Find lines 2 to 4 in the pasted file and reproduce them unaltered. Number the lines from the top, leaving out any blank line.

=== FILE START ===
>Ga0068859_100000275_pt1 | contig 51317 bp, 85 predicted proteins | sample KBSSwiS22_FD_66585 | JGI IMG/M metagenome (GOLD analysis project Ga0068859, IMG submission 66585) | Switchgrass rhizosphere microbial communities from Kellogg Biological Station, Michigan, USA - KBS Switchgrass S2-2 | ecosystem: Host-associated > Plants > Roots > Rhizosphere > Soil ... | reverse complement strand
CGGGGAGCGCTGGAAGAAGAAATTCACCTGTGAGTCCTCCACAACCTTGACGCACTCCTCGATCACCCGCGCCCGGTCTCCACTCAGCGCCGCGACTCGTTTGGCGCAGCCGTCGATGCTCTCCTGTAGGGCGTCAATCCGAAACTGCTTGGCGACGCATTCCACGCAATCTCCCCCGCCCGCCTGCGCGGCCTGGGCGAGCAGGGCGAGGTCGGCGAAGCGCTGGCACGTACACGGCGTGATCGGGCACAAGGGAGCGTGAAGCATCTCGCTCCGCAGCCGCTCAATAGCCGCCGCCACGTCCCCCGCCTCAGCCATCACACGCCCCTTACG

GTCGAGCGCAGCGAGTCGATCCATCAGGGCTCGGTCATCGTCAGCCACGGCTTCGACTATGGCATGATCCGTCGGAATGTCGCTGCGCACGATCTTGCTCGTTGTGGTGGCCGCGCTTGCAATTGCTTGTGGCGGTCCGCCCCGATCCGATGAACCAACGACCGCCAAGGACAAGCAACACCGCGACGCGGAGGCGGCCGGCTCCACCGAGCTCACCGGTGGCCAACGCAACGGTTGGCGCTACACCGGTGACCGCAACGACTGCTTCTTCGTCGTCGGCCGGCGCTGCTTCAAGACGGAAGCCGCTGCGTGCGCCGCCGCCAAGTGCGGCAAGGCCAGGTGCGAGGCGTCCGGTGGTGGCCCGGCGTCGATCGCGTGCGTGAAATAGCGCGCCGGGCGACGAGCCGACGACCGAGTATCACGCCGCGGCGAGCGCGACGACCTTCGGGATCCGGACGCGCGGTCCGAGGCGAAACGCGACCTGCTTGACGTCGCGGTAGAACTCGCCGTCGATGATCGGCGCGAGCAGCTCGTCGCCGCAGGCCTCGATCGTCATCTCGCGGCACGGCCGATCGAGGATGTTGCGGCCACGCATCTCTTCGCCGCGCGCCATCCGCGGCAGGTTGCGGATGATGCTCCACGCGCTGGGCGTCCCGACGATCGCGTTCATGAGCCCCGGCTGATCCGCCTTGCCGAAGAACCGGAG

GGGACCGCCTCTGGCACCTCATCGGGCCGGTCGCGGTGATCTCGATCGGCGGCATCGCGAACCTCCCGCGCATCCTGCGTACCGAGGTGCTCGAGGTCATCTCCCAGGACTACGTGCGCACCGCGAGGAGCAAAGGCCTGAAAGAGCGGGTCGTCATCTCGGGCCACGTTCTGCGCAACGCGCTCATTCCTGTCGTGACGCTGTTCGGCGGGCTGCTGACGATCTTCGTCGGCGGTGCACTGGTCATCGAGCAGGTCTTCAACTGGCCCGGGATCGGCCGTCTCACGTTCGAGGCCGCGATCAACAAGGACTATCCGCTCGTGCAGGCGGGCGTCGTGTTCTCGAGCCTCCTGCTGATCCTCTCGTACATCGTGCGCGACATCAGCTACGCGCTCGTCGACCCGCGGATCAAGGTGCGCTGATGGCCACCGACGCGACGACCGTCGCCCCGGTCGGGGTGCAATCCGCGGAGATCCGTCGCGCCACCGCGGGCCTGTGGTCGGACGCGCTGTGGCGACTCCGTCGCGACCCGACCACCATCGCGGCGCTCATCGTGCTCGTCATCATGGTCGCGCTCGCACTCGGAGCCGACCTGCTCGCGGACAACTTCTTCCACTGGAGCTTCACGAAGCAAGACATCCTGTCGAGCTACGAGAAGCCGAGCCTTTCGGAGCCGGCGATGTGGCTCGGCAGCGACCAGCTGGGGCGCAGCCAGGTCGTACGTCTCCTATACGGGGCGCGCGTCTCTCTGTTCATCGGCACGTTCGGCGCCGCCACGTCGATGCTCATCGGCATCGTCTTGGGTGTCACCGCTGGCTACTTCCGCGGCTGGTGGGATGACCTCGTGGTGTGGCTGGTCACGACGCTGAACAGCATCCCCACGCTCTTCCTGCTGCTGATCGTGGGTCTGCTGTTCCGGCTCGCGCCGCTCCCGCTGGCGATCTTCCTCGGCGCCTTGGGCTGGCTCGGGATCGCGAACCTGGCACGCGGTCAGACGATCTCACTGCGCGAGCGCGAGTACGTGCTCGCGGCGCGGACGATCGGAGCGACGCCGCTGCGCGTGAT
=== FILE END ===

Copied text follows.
CGGGGAGCGCTGGAAGAAGAAATTCACCTGTGAGTCCTCCACAACCTTGACGCACTCCTCGATCACCCGCGCCCGGTCTCCACTCAGCGCCGCGACTCGTTTGGCGCAGCCGTCGATGCTCTCCTGTAGGGCGTCAATCCGAAACTGCTTGGCGACGCATTCCACGCAATCTCCCCCGCCCGCCTGCGCGGCCTGGGCGAGCAGGGCGAGGTCGGCGAAGCGCTGGCACGTACACGGCGTGATCGGGCACAAGGGAGCGTGAAGCATCTCGCTCCGCAGCCGCTCAATAGCCGCCGCCACGTCCCCCGCCTCAGCCATCACACGCCCCTTACG

GTCGAGCGCAGCGAGTCGATCCATCAGGGCTCGGTCATCGTCAGCCACGGCTTCGACTATGGCATGATCCGTCGGAATGTCGCTGCGCACGATCTTGCTCGTTGTGGTGGCCGCGCTTGCAATTGCTTGTGGCGGTCCGCCCCGATCCGATGAACCAACGACCGCCAAGGACAAGCAACACCGCGACGCGGAGGCGGCCGGCTCCACCGAGCTCACCGGTGGCCAACGCAACGGTTGGCGCTACACCGGTGACCGCAACGACTGCTTCTTCGTCGTCGGCCGGCGCTGCTTCAAGACGGAAGCCGCTGCGTGCGCCGCCGCCAAGTGCGGCAAGGCCAGGTGCGAGGCGTCCGGTGGTGGCCCGGCGTCGATCGCGTGCGTGAAATAGCGCGCCGGGCGACGAGCCGACGACCGAGTATCACGCCGCGGCGAGCGCGACGACCTTCGGGATCCGGACGCGCGGTCCGAGGCGAAACGCGACCTGCTTGACGTCGCGGTAGAACTCGCCGTCGATGATCGGCGCGAGCAGCTCGTCGCCGCAGGCCTCGATCGTCATCTCGCGGCACGGCCGATCGAGGATGTTGCGGCCACGCATCTCTTCGCCGCGCGCCATCCGCGGCAGGTTGCGGATGATGCTCCACGCGCTGGGCGTCCCGACGATCGCGTTCATGAGCCCCGGCTGATCCGCCTTGCCGAAGAACCGGAG

GGGACCGCCTCTGGCACCTCATCGGGCCGGTCGCGGTGATCTCGATCGGCGGCATCGCGAACCTCCCGCGCATCCTGCGTACCGAGGTGCTCGAGGTCATCTCCCAGGACTACGTGCGCACCGCGAGGAGCAAAGGCCTGAAAGAGCGGGTCGTCATCTCGGGCCACGTTCTGCGCAACGCGCTCATTCCTGTCGTGACGCTGTTCGGCGGGCTGCTGACGATCTTCGTCGGCGGTGCACTGGTCATCGAGCAGGTCTTCAACTGGCCCGGGATCGGCCGTCTCACGTTCGAGGCCGCGATCAACAAGGACTATCCGCTCGTGCAGGCGGGCGTCGTGTTCTCGAGCCTCCTGCTGATCCTCTCGTACATCGTGCGCGACATCAGCTACGCGCTCGTCGACCCGCGGATCAAGGTGCGCTGATGGCCACCGACGCGACGACCGTCGCCCCGGTCGGGGTGCAATCCGCGGAGATCCGTCGCGCCACCGCGGGCCTGTGGTCGGACGCGCTGTGGCGACTCCGTCGCGACCCGACCACCATCGCGGCGCTCATCGTGCTCGTCATCATGGTCGCGCTCGCACTCGGAGCCGACCTGCTCGCGGACAACTTCTTCCACTGGAGCTTCACGAAGCAAGACATCCTGTCGAGCTACGAGAAGCCGAGCCTTTCGGAGCCGGCGATGTGGCTCGGCAGCGACCAGCTGGGGCGCAGCCAGGTCGTACGTCTCCTATACGGGGCGCGCGTCTCTCTGTTCATCGGCACGTTCGGCGCCGCCACGTCGATGCTCATCGGCATCGTCTTGGGTGTCACCGCTGGCTACTTCCGCGGCTGGTGGGATGACCTCGTGGTGTGGCTGGTCACGACGCTGAACAGCATCCCCACGCTCTTCCTGCTGCTGATCGTGGGTCTGCTGTTCCGGCTCGCGCCGCTCCCGCTGGCGATCTTCCTCGGCGCCTTGGGCTGGCTCGGGATCGCGAACCTGGCACGCGGTCAGACGATCTCACTGCGCGAGCGCGAGTACGTGCTCGCGGCGCGGACGATCGGAGCGACGCCGCTGCGCGTGAT